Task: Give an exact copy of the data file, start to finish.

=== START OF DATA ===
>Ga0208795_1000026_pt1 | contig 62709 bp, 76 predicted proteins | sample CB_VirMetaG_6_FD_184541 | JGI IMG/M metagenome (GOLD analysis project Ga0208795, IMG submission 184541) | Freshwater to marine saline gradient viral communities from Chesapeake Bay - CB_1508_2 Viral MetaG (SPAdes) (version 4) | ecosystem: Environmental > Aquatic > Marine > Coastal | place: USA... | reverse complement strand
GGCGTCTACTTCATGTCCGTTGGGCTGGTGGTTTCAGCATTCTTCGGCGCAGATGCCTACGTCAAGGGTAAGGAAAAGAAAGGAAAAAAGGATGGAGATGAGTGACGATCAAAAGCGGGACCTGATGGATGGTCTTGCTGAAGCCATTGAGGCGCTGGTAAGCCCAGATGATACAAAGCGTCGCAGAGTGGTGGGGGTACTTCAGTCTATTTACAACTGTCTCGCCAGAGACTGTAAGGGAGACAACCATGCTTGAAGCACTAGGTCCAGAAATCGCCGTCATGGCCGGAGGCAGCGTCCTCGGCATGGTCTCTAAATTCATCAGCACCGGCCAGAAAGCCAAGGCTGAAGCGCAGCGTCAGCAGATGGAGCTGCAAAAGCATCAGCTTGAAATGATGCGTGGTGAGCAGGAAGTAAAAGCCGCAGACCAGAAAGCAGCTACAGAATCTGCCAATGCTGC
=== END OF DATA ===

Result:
>Ga0208795_1000026_pt1 | contig 62709 bp, 76 predicted proteins | sample CB_VirMetaG_6_FD_184541 | JGI IMG/M metagenome (GOLD analysis project Ga0208795, IMG submission 184541) | Freshwater to marine saline gradient viral communities from Chesapeake Bay - CB_1508_2 Viral MetaG (SPAdes) (version 4) | ecosystem: Environmental > Aquatic > Marine > Coastal | place: USA... | reverse complement strand
GGCGTCTACTTCATGTCCGTTGGGCTGGTGGTTTCAGCATTCTTCGGCGCAGATGCCTACGTCAAGGGTAAGGAAAAGAAAGGAAAAAAGGATGGAGATGAGTGACGATCAAAAGCGGGACCTGATGGATGGTCTTGCTGAAGCCATTGAGGCGCTGGTAAGCCCAGATGATACAAAGCGTCGCAGAGTGGTGGGGGTACTTCAGTCTATTTACAACTGTCTCGCCAGAGACTGTAAGGGAGACAACCATGCTTGAAGCACTAGGTCCAGAAATCGCCGTCATGGCCGGAGGCAGCGTCCTCGGCATGGTCTCTAAATTCATCAGCACCGGCCAGAAAGCCAAGGCTGAAGCGCAGCGTCAGCAGATGGAGCTGCAAAAGCATCAGCTTGAAATGATGCGTGGTGAGCAGGAAGTAAAAGCCGCAGACCAGAAAGCAGCTACAGAATCTGCCAATGCTGC